This haul is a kind of library haul, stationery/supplies haul and bookmail all in one. A catch-up haul seems a perfect title because that’s exactly what it is.
First off, we have the cute new turtle mug I picked up on holiday, as well as a THIS WEEK planner page and some ladybird push pins for my noticeboard.
Then, my library mini haul: THE MARTIAN by Andy Weir and A CLOCKWORK ORANGE by Anthony Burgess. I’m half way through THE MARTIAN at the moment and I’m really enjoying it – A CLOCKWORK ORANGE is going to be a struggle but I’m prepared to give it another try past the first chapter.
I now have two copies of NEVERNIGHT – one my limited & signed edition, the other my Illumicrate copy (with a signed piece of paper too). I’ll be giving one away to my Dad because as much as I would love to hoard all the books in the world, I barely have enough space for one copy of each book, let alone two or three.
These are the two side-by-side copies of NEVERNIGHT. They’re both beautiful, but the limited edition has red page edges and it just makes it even more beautiful, somehow. There is also an edition with black page edges, but it being signed makes it more special, in my opinion.
I recently bought RED QUEEN in Waterstones – it’s the exclusive edition with the patterned page edges. THE GRACES was the other book in my Illumicrate box, alongside a handwritten letter from the author.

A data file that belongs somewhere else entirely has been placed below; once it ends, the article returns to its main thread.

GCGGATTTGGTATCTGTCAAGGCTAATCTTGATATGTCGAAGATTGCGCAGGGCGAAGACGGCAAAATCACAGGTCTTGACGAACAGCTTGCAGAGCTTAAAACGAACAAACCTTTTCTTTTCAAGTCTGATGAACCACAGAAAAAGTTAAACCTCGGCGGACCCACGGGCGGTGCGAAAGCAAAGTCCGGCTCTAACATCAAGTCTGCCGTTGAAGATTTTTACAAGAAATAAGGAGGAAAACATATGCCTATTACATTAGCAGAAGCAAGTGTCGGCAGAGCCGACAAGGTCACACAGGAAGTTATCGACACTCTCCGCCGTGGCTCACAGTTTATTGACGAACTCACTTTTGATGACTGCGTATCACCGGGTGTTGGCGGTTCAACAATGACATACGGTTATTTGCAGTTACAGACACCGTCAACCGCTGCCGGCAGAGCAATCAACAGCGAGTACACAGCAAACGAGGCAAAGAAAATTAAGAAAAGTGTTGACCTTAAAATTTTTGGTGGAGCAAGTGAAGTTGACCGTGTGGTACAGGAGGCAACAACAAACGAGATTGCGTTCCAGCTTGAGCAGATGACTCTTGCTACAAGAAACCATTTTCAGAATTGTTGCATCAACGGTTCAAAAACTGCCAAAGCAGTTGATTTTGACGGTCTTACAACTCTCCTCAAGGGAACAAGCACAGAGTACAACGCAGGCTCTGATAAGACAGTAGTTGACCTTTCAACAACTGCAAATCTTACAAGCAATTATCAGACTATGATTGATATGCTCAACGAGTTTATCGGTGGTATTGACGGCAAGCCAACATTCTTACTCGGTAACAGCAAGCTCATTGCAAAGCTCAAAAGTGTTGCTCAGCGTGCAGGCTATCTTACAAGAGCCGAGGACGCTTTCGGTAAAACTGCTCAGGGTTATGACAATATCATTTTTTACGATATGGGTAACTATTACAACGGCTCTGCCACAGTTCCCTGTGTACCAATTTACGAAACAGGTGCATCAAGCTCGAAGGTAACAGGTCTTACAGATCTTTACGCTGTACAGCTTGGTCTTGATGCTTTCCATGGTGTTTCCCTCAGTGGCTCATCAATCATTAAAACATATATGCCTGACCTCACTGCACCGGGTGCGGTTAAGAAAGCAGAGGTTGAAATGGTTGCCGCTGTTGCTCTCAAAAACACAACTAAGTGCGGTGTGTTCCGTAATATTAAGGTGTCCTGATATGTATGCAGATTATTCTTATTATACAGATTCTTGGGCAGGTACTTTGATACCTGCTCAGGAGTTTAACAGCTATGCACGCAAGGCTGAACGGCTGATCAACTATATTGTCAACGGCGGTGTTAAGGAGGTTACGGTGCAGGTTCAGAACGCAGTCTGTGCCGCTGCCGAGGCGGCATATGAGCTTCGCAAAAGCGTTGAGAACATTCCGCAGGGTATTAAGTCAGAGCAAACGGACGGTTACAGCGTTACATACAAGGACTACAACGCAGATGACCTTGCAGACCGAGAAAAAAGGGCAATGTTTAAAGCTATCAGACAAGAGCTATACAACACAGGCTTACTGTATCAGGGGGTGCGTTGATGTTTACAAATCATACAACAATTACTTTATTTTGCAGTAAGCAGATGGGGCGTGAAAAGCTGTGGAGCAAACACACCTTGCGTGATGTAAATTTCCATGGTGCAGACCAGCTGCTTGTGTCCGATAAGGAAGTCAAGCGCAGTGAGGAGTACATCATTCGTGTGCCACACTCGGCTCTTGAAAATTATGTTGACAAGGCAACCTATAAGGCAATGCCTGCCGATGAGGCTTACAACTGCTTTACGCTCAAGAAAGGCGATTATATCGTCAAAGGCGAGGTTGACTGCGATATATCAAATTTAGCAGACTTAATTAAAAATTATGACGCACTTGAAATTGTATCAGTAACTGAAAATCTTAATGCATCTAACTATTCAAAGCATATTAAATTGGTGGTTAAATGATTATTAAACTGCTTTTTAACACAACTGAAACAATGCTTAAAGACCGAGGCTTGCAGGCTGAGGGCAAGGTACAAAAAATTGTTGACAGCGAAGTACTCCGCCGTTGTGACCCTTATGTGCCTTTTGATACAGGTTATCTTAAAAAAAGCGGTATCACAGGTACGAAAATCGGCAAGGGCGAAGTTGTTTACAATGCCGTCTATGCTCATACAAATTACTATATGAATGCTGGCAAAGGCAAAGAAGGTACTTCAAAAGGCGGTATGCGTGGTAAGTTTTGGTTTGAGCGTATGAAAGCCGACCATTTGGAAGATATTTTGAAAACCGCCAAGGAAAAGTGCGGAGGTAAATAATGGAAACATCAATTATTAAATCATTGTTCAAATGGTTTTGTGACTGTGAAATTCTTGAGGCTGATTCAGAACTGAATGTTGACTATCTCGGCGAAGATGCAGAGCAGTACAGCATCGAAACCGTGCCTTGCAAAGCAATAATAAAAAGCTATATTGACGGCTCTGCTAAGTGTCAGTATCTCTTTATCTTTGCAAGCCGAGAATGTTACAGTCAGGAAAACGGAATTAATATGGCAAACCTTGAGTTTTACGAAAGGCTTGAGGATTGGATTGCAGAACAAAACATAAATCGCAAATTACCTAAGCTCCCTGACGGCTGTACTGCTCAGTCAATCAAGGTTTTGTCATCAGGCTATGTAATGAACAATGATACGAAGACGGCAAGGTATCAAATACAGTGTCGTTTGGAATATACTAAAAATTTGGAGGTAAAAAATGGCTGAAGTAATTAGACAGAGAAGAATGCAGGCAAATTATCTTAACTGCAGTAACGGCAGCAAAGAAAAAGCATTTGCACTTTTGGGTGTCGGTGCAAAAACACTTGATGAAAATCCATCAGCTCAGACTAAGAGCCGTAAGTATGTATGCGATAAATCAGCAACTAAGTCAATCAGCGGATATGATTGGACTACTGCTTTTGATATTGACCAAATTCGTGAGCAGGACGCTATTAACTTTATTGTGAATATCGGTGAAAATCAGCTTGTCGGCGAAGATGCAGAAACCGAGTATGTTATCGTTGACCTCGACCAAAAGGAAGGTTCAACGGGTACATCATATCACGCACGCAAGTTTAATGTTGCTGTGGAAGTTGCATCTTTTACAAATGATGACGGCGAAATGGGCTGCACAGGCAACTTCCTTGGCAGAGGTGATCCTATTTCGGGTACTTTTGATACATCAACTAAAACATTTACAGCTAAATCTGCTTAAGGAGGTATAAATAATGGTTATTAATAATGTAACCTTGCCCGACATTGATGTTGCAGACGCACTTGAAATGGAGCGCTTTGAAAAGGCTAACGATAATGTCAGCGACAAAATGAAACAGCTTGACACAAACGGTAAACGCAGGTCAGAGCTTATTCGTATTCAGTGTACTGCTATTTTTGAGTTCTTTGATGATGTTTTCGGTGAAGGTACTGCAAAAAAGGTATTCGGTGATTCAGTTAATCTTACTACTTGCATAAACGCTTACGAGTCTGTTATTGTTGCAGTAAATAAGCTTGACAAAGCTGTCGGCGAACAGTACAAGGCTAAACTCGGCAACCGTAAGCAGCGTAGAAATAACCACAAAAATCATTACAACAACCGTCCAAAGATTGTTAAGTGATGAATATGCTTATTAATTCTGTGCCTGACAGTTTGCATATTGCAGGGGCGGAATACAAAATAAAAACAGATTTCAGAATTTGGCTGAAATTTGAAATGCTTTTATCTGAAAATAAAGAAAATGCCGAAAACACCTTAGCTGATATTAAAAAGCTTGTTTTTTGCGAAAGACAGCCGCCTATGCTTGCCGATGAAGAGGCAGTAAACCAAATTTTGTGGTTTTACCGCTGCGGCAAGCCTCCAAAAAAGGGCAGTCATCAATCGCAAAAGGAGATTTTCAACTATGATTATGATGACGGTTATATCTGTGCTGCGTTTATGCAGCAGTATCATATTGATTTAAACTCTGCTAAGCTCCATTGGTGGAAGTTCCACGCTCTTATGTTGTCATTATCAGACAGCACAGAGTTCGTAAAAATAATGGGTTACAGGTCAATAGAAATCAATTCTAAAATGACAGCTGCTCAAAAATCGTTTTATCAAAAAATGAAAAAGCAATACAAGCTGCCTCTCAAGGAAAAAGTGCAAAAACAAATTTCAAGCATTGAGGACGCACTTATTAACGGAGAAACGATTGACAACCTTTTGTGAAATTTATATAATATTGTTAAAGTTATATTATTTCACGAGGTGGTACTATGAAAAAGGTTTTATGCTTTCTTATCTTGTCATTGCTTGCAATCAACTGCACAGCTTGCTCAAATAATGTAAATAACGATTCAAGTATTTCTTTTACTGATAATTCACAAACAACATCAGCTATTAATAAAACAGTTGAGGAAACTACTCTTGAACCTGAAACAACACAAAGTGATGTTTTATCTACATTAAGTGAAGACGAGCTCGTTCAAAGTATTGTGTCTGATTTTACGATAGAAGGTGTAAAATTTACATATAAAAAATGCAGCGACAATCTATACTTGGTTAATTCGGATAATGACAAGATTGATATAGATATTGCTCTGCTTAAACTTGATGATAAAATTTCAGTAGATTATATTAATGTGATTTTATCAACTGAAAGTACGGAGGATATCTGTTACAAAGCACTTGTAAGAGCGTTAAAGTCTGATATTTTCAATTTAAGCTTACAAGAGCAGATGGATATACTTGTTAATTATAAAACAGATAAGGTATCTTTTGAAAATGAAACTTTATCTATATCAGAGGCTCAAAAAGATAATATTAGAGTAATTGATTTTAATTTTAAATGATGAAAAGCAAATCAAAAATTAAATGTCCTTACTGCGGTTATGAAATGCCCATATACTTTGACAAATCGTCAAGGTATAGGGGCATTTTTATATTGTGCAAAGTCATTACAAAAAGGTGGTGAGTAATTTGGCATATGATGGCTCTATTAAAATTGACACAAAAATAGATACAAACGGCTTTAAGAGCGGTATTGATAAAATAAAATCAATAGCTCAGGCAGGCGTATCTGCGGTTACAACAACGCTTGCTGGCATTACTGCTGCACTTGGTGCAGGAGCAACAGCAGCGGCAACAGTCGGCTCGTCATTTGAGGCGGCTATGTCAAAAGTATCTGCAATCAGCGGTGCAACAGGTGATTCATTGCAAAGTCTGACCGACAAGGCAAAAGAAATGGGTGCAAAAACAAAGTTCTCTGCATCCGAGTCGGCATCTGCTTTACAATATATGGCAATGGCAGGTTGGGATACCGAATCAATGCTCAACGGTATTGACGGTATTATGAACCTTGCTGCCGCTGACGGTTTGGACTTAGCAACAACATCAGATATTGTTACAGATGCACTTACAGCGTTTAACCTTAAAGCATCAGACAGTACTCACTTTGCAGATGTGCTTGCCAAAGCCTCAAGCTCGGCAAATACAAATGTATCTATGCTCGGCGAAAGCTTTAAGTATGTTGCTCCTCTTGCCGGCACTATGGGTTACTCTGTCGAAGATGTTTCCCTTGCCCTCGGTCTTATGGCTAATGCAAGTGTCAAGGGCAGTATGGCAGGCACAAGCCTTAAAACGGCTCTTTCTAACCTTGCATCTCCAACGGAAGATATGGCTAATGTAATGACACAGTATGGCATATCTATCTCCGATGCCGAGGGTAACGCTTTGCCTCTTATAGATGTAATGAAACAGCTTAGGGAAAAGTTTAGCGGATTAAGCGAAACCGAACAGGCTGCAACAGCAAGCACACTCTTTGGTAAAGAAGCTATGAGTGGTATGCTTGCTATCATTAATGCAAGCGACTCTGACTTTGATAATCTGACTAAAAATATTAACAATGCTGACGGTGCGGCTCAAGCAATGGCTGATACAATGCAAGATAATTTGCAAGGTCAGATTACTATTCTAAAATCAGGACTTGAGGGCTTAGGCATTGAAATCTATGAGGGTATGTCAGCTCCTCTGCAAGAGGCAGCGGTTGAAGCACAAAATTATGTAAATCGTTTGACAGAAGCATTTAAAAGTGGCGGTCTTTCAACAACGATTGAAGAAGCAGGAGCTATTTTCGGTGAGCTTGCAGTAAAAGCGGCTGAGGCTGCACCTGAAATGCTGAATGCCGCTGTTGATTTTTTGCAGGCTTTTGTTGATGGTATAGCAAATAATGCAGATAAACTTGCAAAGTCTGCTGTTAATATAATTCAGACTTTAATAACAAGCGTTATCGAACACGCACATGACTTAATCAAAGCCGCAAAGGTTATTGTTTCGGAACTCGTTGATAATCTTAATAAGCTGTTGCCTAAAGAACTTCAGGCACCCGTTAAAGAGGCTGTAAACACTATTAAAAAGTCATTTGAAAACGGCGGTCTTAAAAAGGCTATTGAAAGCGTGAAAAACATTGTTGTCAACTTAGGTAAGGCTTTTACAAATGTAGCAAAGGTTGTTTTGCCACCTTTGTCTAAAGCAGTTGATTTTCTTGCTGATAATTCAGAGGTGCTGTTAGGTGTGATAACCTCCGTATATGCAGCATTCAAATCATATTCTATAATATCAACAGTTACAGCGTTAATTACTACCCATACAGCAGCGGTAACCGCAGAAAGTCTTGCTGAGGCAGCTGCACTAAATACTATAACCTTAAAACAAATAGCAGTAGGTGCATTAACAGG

I also finally got around to buying HARRY POTTER AND THE CURSED CHILD. The map and wand pictured aren’t new, but I wanted to show them off regardless since I’m fairly sure I haven’t mentioned them in a post before – they’re from the Wizarding World in Florida when I visited two years ago, and are probably one of my most prized possessions. The wand is not only an interactive wand, but also unique (or certainly very rare) since I got it from the Magic Wand Olivanders’ Experience rather than the shop floor.
Lastly, another book I bought at Waterstones: THE HANDMAID’S TALE by Margaret Atwood is an adult dystopia which is absolutely amazing. If you loved the poetic style of SHATTER ME, but with a much more complex plot and characters, plus in a stream of consciousness style then that pretty accurately describes Atwood‘s work. To a certain extent it also reminds me of NEVERNIGHT for some descriptive scenes.
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